28 April 1995

Learning fast from lower input crops

By John Burns

GROSS margins from the LIFE demonstration area at Trerule Farm, Trerulefoot, Cornwall, were encouraging in 1994. But they could have been better with a little more nitrogen, say host farmers Chris and Jon Bond and manager Tony Lister.

Crops grown under the Lower Input Farming and Environment project generally gave gross margins lower than conventional cropping (see table).

"Our barley yields were similar to the LIFE crops, but it wasnt a good year round here anyway," says Jon Bond. "Our Pastiche winter wheat did 8.6t/ha, the LIFE Pastiche did 5.5t/ha. The only difference in inputs was a growth regulator and a bit more nitrogen – 210kg/ha on our crops and just 138kg/ha on the LIFE wheat."

The main reason for spring oilseed rape gross margins being similar was a poor farm showing and high LIFE costs for establishing and later eliminating a green over-winter cover. "I cant see any farmer putting catch crops in like that and then paying to desiccate them before drilling the spring crop," comments Jon Bond.

The idea had been to graze the cover with sheep. That would have cut costs and provided a return.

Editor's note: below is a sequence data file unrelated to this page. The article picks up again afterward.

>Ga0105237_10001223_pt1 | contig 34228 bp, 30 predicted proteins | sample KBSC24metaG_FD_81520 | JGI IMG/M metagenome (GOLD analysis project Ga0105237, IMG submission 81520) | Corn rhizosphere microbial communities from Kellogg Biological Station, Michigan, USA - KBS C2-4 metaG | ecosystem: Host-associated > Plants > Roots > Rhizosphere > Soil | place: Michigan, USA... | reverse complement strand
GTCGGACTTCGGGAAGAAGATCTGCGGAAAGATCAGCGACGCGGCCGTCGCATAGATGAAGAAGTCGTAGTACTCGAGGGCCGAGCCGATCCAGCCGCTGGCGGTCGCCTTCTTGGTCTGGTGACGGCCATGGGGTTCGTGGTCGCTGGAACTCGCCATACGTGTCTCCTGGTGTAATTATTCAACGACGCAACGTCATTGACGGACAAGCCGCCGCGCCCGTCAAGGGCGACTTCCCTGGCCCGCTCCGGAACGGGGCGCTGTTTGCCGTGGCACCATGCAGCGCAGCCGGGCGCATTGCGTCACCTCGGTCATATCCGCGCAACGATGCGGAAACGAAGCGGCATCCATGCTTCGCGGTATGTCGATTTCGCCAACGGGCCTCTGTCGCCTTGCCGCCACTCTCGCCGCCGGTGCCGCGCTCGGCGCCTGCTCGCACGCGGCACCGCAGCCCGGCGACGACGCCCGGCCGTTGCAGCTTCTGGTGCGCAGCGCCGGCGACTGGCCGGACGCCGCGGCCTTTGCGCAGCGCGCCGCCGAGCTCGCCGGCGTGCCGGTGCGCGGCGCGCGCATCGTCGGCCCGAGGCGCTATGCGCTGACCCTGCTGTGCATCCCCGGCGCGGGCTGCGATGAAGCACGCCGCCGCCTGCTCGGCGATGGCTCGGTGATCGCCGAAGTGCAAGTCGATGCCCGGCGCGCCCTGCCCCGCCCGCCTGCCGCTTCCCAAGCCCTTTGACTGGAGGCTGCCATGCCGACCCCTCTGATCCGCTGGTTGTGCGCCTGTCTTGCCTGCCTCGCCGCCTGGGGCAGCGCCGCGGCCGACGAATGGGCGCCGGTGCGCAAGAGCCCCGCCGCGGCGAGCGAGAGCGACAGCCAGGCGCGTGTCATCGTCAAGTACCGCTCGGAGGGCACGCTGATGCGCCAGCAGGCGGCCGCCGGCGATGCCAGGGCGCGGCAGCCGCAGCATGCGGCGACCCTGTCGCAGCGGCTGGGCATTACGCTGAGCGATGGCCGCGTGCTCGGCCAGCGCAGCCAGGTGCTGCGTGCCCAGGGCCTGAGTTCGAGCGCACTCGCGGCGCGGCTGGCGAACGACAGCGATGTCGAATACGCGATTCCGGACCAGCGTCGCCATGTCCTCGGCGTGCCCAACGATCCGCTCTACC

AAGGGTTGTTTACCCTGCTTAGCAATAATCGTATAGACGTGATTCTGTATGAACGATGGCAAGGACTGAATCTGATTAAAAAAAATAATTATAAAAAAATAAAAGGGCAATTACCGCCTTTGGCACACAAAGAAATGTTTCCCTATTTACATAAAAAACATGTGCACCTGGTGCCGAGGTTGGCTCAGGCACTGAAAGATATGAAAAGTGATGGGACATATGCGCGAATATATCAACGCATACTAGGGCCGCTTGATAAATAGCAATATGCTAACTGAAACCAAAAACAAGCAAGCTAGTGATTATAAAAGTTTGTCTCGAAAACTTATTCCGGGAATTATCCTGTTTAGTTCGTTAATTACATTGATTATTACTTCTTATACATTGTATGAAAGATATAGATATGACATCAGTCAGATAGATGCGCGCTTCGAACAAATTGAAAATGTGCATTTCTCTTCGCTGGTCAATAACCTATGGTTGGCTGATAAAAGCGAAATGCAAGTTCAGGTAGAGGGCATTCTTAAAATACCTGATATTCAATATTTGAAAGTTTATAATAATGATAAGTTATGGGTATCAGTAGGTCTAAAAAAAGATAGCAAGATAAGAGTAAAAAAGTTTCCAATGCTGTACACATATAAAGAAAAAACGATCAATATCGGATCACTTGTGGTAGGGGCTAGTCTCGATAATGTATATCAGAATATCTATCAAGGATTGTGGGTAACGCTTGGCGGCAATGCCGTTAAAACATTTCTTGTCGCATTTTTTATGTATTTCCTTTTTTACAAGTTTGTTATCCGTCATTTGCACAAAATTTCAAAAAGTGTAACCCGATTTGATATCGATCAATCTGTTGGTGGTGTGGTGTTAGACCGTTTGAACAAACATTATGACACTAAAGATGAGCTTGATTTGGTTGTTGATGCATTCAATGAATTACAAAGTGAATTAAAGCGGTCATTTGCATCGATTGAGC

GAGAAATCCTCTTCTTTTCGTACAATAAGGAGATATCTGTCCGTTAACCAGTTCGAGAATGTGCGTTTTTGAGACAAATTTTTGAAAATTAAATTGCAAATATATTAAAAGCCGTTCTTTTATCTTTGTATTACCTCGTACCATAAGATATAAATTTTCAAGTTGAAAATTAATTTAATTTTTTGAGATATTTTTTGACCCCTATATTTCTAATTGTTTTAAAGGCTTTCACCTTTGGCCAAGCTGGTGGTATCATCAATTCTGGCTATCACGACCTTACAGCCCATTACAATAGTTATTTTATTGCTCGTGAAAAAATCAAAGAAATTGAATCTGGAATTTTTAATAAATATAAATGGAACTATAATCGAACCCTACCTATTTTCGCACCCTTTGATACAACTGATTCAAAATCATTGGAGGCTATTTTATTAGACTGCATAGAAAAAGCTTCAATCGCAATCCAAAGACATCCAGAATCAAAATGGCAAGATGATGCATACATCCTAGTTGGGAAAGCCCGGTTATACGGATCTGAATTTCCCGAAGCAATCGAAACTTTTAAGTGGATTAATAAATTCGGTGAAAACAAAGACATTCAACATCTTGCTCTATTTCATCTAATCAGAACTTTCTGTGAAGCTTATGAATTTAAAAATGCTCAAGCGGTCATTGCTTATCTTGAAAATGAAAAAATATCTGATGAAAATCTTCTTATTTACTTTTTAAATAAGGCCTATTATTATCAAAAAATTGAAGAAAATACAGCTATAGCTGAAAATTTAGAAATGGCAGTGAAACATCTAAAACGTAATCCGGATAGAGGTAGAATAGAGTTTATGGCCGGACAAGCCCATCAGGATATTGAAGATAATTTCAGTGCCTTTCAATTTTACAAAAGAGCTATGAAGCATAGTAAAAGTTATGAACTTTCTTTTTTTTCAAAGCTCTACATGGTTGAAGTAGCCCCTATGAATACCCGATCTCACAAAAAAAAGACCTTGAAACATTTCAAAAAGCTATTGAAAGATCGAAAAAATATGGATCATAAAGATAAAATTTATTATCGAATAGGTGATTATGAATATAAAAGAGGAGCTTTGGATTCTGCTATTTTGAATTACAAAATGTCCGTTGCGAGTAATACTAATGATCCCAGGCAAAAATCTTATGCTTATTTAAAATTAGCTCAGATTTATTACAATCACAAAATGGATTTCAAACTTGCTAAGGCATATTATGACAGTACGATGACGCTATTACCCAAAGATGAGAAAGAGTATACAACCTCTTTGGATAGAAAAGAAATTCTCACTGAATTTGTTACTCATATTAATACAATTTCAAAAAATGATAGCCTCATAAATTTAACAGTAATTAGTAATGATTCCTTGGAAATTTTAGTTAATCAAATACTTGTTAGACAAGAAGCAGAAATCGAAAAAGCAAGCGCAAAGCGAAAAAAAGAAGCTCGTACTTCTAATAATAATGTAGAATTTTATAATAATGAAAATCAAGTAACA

The LIFE oats also disappointed although they did better the year before, explains Mr Lister. "Last year they were short of nitrogen and the crop looked starved all through the season. I would say they were at least 38kg/ha short of nitrogen. I suspect the test used to measure soil nitrogen in the spring is unreliable and misled them into thinking there was more N available than there actually was."

Jon Bond reckons the LIFE project has brought benefits. "Vic Jordan has shown us how to grow oats and how to keep Halcyon barley standing up without using a growth regulator. We now have the confidence to delay spring nitrogen, even for malting barley, and we have the Rau tillage system to do part of our farm."

But the LIFE system involves very intensive crop monitoring. "That could prove expensive on a big farm. And the risks are high."

Tony Lister agrees. "To avoid BYDV we would have to delay the start of drilling until Oct 10. Until the powers that be recognise the risks in that, and produce some sort of compensation, we cannot justify changing."

So will the LIFE system be adopted throughout Trerule Farm? Not yet reckons Jon Bond. "Our budget yields are low; 2t/acre of malting barley, 2t/acre of milling oats and 2.5t/acre of milling wheat. But we have a cost structure based on making a profit at those yields. If we get higher yields it will be mainly down to the weather and they will be a bonus."


Trerule Farm LIFE project 1993/94 results (£/ha)

W wheatW oatsW barleySet-asideW barleySpr rape

( A) (B)

Yield t/ha5.525.155.48-4.781.85

Value £/t100100128-128164

Straw303044-44-

Area payt193193193253193436

G output775738939253848739

Variable costs

Seed284737-4045*

Fert N281628-268

Fert PK22–17-

Herbic471035163547

Fungic291031-31-

Insectic6—–2

Other–12-1226

Tot v costs1609914316161128

GM614639795237687611

* Spring oilseed rape costs included establishment and eradication of

over-wintering forage rape green cover crop.